One example is a jobs posting list. We used to print out copious pages of job listings and place them in a binder and hope people would find something that fit them. It was a huge drain on resources and often out-of-date. Now, we use a blogging tool to email job postings to the blog as they arrive on our desk and link that site off our main site. Clients sit down at the public computers and can search through current listings and email their resume without ever having to print anything out. It saves time, money, and trees. It puts them in charge of the process as they can use hyperlinks to explore other job opportunities with that company too.
Even with limited use, client feedback is strongly positive. They come looking for assistance with one issue, but end up with tools that will help them work on several issues. These tools empower them, even if they're not the one using the tool. If they don't know how to use a computer or a particular tool, the Cyber Cafe often has volunteers who can work one-on-one with them to learn and yet be productive during that learning curve. They walk out the door with more options that they had when they came in the door.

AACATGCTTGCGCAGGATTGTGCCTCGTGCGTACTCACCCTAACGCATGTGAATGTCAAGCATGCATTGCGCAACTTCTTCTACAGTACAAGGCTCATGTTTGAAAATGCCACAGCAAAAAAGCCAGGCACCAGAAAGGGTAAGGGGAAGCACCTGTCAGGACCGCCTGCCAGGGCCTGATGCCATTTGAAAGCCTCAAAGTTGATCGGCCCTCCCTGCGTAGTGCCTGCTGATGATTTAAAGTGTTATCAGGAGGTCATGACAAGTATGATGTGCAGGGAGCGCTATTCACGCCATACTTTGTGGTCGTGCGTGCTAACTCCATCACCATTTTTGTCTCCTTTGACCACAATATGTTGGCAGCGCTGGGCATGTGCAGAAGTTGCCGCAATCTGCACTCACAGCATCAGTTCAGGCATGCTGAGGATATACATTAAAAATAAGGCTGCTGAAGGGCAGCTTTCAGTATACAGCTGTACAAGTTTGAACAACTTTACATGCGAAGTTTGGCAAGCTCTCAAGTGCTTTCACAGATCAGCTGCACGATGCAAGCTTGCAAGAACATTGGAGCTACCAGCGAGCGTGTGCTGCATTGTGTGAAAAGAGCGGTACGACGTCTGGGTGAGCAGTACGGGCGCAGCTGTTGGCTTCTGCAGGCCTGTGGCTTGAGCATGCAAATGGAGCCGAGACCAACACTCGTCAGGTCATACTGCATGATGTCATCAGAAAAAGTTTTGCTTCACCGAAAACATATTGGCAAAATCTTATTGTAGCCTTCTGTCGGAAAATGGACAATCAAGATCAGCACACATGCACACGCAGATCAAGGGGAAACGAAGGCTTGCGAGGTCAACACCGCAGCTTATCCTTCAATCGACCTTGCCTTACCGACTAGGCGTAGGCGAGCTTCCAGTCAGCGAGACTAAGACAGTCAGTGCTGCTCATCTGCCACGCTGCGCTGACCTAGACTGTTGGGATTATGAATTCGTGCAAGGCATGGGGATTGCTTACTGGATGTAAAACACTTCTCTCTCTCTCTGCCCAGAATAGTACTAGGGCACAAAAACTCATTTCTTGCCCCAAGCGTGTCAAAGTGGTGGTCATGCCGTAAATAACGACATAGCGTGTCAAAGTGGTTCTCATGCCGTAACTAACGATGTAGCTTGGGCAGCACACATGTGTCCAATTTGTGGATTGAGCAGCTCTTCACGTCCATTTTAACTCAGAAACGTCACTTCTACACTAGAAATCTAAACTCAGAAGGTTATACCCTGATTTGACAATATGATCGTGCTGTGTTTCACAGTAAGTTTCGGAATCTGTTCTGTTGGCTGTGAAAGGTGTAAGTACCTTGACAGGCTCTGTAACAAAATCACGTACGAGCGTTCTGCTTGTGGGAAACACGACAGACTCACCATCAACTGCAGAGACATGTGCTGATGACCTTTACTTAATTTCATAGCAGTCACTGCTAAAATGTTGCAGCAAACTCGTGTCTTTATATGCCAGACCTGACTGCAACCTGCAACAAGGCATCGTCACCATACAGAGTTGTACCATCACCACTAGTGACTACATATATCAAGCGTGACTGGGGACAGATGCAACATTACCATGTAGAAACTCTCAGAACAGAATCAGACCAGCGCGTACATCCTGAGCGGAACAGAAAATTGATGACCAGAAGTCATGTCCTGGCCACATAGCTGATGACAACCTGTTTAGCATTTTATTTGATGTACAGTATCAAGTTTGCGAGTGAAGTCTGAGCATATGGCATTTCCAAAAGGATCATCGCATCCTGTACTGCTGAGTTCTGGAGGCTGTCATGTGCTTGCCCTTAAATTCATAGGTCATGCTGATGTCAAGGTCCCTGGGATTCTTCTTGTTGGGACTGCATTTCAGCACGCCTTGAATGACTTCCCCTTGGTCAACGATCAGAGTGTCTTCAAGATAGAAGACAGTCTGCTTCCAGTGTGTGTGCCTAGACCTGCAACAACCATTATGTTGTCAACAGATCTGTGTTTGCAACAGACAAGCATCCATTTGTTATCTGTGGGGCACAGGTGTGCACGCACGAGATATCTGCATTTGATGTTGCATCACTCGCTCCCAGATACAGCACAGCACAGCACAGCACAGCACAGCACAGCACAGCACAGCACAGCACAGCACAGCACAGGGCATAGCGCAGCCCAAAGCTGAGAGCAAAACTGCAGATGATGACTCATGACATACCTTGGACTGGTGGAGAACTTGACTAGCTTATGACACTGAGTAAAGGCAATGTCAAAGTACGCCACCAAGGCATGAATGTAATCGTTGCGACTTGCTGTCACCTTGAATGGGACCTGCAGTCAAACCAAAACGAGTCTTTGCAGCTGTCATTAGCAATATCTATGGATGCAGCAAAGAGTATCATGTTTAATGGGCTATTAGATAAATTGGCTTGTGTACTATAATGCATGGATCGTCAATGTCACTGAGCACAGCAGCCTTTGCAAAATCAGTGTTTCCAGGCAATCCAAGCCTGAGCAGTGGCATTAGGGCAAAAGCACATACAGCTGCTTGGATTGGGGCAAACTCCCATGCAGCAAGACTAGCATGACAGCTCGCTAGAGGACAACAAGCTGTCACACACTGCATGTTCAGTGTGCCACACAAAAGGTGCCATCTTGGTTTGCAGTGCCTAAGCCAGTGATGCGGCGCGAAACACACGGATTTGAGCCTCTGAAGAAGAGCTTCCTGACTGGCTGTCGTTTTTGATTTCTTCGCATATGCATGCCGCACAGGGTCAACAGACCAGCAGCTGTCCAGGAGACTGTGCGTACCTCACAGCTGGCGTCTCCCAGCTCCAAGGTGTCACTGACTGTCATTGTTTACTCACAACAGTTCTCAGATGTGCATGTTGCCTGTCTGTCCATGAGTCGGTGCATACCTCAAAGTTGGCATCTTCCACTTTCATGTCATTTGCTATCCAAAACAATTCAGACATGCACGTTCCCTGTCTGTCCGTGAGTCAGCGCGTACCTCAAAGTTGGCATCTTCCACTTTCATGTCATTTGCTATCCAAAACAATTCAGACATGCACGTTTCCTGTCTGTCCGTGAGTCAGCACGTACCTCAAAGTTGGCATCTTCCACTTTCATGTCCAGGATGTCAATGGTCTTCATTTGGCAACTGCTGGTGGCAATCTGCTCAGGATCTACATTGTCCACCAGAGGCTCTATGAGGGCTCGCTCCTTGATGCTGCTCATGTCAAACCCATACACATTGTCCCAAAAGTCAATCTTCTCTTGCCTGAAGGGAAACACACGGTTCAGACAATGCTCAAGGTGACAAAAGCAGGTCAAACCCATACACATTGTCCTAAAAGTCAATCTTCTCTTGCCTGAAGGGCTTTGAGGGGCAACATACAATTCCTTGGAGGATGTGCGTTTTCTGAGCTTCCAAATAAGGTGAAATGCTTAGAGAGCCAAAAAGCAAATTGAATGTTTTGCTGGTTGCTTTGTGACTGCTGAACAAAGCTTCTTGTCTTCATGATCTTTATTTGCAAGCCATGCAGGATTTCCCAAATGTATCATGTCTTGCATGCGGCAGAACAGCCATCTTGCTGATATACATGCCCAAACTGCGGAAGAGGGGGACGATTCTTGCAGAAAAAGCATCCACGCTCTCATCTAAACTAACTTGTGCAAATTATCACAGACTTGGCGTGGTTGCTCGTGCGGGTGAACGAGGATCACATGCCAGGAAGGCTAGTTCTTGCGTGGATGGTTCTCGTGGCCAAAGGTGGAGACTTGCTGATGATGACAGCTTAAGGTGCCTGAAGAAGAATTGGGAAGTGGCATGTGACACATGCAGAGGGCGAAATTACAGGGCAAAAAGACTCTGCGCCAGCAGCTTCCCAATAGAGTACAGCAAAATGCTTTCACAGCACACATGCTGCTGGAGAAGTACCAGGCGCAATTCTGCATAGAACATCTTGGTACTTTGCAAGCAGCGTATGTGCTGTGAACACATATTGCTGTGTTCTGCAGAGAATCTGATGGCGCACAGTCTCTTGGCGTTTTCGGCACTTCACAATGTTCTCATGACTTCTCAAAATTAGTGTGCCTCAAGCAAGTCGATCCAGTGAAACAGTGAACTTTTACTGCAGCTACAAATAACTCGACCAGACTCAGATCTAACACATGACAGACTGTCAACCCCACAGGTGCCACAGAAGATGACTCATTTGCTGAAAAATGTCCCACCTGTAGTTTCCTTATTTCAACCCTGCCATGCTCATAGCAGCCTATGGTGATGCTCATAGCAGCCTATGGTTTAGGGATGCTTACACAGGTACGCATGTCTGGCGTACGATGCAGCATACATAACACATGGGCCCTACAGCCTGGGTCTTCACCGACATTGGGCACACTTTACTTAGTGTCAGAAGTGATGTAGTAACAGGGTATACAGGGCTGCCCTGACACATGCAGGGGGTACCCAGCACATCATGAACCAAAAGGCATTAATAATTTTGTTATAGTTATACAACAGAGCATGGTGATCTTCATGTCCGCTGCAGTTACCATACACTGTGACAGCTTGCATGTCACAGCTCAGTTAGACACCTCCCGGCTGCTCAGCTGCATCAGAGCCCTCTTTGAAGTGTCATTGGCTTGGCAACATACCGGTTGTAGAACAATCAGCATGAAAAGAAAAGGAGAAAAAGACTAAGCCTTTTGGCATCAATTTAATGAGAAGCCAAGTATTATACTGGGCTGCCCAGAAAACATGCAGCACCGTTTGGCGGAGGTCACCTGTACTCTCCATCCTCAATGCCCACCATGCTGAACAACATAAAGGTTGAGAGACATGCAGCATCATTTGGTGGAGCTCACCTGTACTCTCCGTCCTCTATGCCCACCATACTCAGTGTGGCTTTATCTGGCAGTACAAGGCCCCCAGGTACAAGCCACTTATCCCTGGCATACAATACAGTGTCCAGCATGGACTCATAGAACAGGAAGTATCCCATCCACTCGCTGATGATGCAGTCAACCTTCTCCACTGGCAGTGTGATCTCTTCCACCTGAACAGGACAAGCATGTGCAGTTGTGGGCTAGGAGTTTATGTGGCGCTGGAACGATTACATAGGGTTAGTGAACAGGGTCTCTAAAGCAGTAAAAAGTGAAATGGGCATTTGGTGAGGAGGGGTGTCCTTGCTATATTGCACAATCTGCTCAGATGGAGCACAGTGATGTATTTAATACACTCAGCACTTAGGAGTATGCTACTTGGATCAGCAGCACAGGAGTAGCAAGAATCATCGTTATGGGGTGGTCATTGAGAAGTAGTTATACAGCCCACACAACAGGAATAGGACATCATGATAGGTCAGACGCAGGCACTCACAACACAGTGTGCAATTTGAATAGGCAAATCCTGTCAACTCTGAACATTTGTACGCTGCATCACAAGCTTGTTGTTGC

Social networking has expanded my ability to keep up with my peers within my organization as well as in the larger community. I'm a networker. I have a question or problem -- I ask someone whom I think will know the answer. I don't care much about organizational boundaries. Someone out there probably knows the answer and I use lists, contacts, and shared contacts* to get answers. LinkedIn has good tools for that. I tend to use Facebook more, though. It just is a more relaxed, casual interface; I use it a lot for professional pursuits and I also use it for personal pursuits.